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Honda boosts performance and fuel economy on 2013 CR-Z Sport Hybrid Coupe using new Li-ion pack

2013 Honda CR-Z. Click to enlarge.

The 2013 Honda CR-Z goes on sale 21 November with a number of powertrain, styling and feature upgrades, including a new Li-ion battery pack that replaces the NiMH pack in the MY 2012 CR-Z hybrid and delivers more power and improved fuel economy.

The new, more powerful Lithium-ion battery pack helps boost EPA-rated fuel economy figures by 1 mpg city for CVT equipped models, and 1 mpg highway for CR-Z models equipped with the six-speed manual transmission.

The CR-Z hybrid powertrain is a variation of Honda’s original IMA (Integrated Motor Assist) technology, which made its debut on the 2000 Honda Insight, the first hybrid vehicle available for sale in North America. The system in the CR-Z utilizes a 1.5-liter, 4-cylinder, 16-valve, single-overhead cam engine with intelligent Variable Valve Timing and Lift Electronic Control (i-VTEC) that receives additional power from the Integrated Motor Assist (IMA) system’s DC brushless electric motor.

The hybrid CR-Z’s electric motor assists in acceleration and also acts as a generator during braking or coasting to capture kinetic energy that recharges the new Lithium-Ion battery pack. The gasoline engine can automatically turn off during vehicle stops to improve efficiency. When starting on steep inclines from a stop with the manual transmission, hill start assist temporarily prevents the vehicle from rolling backwards during the moment between releasing the brake, depressing the throttle and releasing the clutch.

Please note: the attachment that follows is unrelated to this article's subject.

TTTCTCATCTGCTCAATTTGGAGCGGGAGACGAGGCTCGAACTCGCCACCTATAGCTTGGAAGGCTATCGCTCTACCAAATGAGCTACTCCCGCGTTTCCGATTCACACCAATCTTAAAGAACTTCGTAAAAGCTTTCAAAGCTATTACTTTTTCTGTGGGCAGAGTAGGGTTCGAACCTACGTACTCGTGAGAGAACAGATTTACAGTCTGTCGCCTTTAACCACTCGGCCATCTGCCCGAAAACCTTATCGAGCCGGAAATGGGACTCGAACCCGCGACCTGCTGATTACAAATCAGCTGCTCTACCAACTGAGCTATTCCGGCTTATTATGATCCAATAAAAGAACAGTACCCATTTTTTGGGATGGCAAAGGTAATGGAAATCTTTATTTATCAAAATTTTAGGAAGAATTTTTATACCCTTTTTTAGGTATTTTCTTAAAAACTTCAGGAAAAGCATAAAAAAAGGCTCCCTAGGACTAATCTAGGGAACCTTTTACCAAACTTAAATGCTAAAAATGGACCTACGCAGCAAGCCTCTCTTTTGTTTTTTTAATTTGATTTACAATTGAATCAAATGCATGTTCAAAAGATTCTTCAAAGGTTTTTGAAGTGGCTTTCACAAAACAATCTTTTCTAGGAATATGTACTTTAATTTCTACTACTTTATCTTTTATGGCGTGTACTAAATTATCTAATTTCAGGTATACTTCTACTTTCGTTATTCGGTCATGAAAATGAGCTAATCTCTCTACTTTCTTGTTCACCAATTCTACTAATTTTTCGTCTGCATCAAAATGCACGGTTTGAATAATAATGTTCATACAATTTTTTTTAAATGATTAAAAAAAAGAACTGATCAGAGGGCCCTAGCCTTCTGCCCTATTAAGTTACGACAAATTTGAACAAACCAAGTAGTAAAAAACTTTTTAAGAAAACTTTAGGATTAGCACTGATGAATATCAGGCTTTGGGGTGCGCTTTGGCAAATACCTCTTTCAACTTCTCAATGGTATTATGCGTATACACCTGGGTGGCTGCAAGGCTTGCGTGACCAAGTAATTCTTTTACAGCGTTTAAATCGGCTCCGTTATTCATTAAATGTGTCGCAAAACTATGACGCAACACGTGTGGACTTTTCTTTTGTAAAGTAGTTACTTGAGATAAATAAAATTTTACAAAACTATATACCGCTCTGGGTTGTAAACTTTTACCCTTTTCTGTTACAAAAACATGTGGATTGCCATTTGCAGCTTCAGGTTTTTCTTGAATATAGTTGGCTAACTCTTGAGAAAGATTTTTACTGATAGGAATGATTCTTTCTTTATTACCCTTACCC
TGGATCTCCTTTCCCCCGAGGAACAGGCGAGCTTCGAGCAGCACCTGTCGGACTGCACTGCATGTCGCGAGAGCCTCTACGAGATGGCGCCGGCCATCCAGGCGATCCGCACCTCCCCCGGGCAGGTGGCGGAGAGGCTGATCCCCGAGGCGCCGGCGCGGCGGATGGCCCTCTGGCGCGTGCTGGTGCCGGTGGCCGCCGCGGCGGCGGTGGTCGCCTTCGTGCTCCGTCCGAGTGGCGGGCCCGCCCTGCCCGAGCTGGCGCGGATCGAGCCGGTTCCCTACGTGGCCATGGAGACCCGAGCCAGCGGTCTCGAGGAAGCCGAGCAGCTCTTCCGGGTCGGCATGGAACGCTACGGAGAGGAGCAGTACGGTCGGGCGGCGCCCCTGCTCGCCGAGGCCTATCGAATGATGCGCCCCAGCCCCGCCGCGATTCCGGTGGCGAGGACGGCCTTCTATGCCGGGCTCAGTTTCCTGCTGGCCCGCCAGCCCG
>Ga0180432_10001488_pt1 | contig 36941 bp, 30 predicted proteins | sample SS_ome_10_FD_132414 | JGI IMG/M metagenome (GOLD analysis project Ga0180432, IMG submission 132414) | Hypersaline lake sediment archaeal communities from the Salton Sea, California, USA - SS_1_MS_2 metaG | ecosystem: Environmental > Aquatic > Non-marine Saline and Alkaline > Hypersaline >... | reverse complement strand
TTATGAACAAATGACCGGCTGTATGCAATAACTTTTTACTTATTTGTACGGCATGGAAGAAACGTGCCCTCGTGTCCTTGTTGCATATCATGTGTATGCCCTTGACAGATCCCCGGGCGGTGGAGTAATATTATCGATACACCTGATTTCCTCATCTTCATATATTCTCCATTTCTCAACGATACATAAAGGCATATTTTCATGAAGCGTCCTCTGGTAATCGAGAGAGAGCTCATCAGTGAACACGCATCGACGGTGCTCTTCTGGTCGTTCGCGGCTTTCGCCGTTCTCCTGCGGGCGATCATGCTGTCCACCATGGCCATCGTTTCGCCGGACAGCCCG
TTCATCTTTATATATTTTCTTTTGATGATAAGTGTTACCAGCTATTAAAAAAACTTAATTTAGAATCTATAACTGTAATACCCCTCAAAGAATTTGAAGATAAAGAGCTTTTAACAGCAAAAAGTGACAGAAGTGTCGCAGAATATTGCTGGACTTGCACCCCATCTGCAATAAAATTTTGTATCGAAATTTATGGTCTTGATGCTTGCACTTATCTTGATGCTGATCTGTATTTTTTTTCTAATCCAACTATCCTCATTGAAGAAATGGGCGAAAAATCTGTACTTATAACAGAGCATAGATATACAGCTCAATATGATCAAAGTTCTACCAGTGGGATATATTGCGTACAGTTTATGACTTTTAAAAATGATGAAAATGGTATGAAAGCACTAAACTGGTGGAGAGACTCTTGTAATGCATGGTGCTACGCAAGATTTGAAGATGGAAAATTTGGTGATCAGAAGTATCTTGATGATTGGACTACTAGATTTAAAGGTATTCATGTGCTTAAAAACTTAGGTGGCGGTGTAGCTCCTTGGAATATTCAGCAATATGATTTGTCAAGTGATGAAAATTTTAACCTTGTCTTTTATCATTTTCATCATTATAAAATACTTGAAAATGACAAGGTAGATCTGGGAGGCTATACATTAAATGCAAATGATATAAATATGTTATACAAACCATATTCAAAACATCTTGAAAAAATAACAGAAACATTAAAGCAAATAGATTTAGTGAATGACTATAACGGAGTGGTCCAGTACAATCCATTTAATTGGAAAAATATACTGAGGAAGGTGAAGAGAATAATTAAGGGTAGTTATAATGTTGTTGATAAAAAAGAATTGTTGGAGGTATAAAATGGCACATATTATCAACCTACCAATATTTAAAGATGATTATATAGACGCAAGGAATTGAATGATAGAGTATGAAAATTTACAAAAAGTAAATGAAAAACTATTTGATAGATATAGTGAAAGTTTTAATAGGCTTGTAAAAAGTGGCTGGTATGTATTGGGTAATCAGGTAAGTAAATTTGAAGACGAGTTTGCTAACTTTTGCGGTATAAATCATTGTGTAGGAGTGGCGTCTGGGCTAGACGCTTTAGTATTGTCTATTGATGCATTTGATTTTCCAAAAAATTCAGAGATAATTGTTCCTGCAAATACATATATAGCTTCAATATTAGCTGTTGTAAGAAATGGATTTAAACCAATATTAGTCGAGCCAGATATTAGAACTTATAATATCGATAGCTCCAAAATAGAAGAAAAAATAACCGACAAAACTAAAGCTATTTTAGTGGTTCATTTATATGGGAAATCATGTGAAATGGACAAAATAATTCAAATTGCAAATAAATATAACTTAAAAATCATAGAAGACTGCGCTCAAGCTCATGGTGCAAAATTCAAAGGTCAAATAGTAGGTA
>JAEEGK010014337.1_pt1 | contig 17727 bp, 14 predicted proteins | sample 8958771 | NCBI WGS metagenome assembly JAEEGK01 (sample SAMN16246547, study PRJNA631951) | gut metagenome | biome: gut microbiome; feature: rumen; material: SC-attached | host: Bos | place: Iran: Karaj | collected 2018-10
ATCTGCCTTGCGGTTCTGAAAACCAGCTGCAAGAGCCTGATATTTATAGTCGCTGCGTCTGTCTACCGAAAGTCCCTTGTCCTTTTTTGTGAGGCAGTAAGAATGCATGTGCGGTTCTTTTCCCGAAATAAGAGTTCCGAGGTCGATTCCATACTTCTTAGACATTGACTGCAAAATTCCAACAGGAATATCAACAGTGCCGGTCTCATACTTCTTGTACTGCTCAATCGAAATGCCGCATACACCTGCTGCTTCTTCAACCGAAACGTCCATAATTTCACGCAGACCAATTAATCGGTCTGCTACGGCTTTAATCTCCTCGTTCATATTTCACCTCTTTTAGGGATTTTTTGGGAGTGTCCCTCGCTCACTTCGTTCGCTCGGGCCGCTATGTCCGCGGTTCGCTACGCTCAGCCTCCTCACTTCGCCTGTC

For 2013, assist from the electric motor has jumped from 10 kW to 15 kW, supported by the new higher voltage (144-volt) Lithium-ion battery pack (15 kW output). (The MY 2012 CR-Z hybrid used a 100V NiMH pack.) The CR-Z now delivers a combined peak output of 130 hp (97 kW) at 6000 rpm and 140 lb-ft (190 N·m) of torque (127 lb-ft/172 N·m on CVT-equipped models), a gain of eight horsepower and 12 lb-ft of torque (4 lb-ft on CVT equipped models). Manual-transmission versions also receive both a larger clutch and a new lower final drive ratio.

Even with better performance, EPA fuel economy ratings for the 2013 Honda CR-Z have improved. On CVT-equipped models, the EPA city/hwy/combined rating is up 1 mpg city to 36/39/37 mpg (6.53/6.03/6.36 l/100 km), while models equipped with the 6-speed manual transmission see an EPA mpg rating of 31/38/34 (7.59/6.19/6.92 l/100 km), a gain of 1 mpg highway. The CR-Z is also rated as an Advanced Technology-Partial Zero Emissions Vehicle (AT-PZEV) in states that adhere to California Air Resource Board (CARB) ZEV standards (EPA Tier 2, Bin 2 in all states).

To help drivers make use of this improved performance, a new Plus Sport System is standard on the 2013 Honda CR-Z. If the battery is more than 50% charged and the CR-Z is traveling above 19 mph (31 km/h), the driver can activate this feature using the “S+” button on the steering wheel. When activated and the accelerator is pressed, electric boost begins, delivering increased acceleration for up to five seconds. A flashing gauge on the dashboard indicates when the Plus Sport System is active. The Plus Sport System can be used in Econ, Normal or Sport modes.

Activated via three backlit buttons to the left of the steering wheel, the CR-Z’s enhanced 3-mode drive system allows the driver to choose among three individual performance modes: